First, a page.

In professional software development, the adage is “If it hasn’t been tested, it doesn’t work.” It’s easy to write some code that I believe does what I want… it might even pass a few smoke tests. But if it hasn’t been examined with some rigor, it is worthless. Time and time again test suites proved their value by exposing problems in my code. With their help I knew what I need to fix to make things better.
Yet with all this importance, testing techniques and methodologies are rarely covered – or even mentioned – in most curriculum on software development. This is why I was most surprised to find the section Testing Rails Applications on the list of RailsGuides.
I’m still too much of a Rails beginner to understand all of the information in the lesson, so I would definitely have to come back later, but it is enough for me to get a rough idea of the capabilities of the built-in testing framework.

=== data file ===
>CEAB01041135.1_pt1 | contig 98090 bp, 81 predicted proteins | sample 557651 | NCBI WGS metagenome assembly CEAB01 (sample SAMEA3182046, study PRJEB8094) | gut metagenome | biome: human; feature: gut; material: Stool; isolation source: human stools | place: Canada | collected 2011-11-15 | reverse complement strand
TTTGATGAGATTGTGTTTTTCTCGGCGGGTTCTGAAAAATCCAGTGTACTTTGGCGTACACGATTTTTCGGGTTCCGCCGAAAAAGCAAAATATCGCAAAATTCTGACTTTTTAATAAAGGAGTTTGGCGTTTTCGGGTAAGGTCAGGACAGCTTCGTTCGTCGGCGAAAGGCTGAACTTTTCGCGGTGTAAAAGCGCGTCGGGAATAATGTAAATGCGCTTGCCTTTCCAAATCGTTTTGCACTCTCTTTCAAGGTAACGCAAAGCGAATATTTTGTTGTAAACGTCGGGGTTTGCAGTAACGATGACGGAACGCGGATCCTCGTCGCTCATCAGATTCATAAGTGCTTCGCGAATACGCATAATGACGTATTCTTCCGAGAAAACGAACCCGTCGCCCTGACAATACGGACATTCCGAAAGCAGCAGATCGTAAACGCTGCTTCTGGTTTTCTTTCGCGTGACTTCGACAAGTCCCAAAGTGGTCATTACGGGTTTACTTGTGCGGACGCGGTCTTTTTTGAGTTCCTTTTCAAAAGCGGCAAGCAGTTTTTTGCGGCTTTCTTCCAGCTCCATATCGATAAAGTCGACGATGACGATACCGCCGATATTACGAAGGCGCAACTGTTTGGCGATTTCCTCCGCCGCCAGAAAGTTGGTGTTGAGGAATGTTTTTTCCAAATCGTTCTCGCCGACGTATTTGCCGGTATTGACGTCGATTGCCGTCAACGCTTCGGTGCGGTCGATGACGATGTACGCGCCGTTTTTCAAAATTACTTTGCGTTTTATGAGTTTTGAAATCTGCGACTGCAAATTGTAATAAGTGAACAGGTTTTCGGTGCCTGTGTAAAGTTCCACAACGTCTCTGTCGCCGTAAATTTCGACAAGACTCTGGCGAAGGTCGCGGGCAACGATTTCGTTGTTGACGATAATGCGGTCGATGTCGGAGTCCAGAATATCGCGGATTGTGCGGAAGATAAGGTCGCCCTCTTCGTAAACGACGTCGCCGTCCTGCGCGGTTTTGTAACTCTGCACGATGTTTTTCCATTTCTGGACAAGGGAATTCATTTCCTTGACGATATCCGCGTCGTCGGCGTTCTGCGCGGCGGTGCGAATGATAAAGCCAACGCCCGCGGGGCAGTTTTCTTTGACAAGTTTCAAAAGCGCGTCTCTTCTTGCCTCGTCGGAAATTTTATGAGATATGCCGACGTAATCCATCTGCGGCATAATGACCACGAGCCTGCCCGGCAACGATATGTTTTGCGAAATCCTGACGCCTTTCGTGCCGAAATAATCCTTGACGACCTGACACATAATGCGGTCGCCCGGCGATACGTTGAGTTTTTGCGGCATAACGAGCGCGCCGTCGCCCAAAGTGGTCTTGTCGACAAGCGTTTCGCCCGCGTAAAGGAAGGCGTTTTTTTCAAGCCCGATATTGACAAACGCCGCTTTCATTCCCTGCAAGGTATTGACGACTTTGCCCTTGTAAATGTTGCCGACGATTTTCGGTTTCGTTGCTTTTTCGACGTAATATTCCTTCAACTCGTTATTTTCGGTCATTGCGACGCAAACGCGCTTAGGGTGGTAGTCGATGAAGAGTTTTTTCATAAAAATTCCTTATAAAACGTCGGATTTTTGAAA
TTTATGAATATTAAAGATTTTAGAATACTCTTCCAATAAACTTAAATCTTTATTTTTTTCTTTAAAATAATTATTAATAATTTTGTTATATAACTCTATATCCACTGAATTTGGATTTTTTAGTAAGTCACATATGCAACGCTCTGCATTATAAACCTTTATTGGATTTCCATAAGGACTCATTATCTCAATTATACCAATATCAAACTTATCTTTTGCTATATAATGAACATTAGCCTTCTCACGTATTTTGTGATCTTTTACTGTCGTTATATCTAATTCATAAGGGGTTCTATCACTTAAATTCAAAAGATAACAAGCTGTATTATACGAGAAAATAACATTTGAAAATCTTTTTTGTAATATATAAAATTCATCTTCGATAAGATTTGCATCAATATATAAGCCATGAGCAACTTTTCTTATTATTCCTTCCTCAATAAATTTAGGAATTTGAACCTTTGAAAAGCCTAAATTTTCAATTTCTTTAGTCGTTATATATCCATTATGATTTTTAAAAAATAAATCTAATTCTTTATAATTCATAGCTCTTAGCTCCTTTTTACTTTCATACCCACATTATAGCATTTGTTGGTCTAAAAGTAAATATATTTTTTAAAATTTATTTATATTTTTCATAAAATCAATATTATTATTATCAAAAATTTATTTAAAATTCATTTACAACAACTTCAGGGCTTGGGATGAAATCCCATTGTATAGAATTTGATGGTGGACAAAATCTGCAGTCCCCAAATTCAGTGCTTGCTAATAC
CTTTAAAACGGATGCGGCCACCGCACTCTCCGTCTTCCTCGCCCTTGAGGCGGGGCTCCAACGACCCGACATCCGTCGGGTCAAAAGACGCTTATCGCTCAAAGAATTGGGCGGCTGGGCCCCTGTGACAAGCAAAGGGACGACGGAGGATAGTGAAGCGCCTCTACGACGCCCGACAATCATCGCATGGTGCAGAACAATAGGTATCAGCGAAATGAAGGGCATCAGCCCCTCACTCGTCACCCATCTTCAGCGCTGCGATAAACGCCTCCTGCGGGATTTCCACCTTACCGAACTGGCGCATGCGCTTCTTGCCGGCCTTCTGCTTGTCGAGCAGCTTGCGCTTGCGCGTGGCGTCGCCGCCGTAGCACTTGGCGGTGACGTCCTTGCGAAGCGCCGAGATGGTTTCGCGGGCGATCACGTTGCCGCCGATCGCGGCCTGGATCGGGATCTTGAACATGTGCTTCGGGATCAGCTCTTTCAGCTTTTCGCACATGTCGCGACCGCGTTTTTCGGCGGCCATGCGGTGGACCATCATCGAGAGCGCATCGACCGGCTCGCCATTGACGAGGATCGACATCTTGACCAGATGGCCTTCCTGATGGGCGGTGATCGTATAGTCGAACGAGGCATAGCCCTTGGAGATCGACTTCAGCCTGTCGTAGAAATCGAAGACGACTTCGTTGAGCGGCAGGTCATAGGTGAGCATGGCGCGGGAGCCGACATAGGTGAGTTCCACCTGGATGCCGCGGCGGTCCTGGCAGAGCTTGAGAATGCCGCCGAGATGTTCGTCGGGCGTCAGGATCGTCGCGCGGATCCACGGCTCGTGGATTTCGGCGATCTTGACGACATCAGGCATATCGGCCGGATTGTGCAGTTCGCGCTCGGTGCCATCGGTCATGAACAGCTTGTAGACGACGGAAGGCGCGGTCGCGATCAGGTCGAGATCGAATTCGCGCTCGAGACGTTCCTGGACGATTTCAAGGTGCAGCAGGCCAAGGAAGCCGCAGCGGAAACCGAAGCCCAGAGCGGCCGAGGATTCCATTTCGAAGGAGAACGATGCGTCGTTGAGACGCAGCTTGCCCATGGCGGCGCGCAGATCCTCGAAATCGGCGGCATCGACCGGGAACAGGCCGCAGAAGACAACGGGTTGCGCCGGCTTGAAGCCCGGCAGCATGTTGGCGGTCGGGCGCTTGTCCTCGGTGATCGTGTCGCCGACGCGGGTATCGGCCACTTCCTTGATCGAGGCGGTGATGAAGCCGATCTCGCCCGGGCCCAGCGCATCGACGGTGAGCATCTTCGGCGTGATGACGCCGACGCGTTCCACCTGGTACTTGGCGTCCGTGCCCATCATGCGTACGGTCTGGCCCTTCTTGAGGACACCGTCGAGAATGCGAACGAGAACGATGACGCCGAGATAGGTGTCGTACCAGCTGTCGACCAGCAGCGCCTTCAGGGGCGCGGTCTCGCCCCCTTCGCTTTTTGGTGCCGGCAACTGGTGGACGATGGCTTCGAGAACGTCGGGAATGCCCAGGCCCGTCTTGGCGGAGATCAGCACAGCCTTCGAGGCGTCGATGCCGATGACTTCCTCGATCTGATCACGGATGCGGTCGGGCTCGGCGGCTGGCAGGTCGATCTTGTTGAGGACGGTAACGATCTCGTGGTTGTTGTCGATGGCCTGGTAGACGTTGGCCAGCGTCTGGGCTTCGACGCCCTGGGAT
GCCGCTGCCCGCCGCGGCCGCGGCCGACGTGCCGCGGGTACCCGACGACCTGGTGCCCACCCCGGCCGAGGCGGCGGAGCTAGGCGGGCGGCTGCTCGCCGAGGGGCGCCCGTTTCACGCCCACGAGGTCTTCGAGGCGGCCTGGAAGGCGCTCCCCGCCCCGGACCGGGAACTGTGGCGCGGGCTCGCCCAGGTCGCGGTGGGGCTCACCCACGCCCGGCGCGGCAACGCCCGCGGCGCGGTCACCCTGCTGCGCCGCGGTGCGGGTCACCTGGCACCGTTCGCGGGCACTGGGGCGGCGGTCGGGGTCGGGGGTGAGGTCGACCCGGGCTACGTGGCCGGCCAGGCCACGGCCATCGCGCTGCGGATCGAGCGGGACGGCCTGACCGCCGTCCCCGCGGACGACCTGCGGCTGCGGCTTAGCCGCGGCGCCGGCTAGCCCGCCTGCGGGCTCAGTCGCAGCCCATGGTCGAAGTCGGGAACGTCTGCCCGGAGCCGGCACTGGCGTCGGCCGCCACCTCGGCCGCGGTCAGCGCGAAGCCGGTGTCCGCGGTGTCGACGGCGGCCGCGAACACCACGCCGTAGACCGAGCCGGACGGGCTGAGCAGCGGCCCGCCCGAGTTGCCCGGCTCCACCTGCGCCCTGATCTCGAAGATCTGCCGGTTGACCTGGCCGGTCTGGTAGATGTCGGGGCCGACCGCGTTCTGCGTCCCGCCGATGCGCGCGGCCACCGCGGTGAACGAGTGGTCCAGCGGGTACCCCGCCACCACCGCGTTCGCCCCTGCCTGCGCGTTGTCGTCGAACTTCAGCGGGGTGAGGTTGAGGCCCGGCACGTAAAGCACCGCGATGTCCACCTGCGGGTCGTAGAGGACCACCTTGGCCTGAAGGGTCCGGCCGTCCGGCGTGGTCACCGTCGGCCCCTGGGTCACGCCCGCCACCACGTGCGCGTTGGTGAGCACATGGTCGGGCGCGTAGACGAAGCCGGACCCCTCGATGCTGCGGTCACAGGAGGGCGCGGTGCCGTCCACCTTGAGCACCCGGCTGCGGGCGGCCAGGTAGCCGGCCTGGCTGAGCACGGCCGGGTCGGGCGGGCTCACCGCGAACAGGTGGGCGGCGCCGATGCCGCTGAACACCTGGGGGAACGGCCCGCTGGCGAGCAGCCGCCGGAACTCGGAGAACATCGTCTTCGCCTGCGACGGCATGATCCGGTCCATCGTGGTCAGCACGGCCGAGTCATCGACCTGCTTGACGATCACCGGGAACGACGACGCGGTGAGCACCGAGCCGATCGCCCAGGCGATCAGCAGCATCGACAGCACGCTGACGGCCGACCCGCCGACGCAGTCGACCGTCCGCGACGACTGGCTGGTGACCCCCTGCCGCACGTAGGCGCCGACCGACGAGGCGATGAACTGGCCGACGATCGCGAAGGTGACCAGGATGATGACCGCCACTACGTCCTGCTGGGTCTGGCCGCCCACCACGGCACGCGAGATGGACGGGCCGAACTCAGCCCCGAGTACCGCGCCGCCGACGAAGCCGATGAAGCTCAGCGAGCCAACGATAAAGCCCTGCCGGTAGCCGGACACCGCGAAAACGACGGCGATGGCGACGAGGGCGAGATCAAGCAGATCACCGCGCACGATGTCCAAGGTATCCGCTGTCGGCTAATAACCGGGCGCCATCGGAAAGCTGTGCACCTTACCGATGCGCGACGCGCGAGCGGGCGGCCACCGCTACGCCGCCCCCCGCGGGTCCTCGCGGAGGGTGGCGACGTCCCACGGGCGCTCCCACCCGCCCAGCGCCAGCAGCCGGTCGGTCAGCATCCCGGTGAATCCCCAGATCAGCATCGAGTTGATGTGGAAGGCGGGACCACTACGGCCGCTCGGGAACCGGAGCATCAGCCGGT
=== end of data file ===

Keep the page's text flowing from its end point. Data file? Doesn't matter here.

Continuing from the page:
I was most amused to see that the built-in creation scripts for Rails models and controllers would create the test scripts at the same time it created the code. A not-so-subtle reminder for the developer to go and write some tests. At this point, the source code files and the test files are both sitting empty and ready to go. We could start writing the source code – but we could have just as easily started writing the test files first.
Write the test, see it fail, write the code, see it pass.
At least that’s the theory of test-driven development. I don’t know if I’ll approach Rails development in this manner, but I do appreciate how Rails removes so much of the barriers to entry.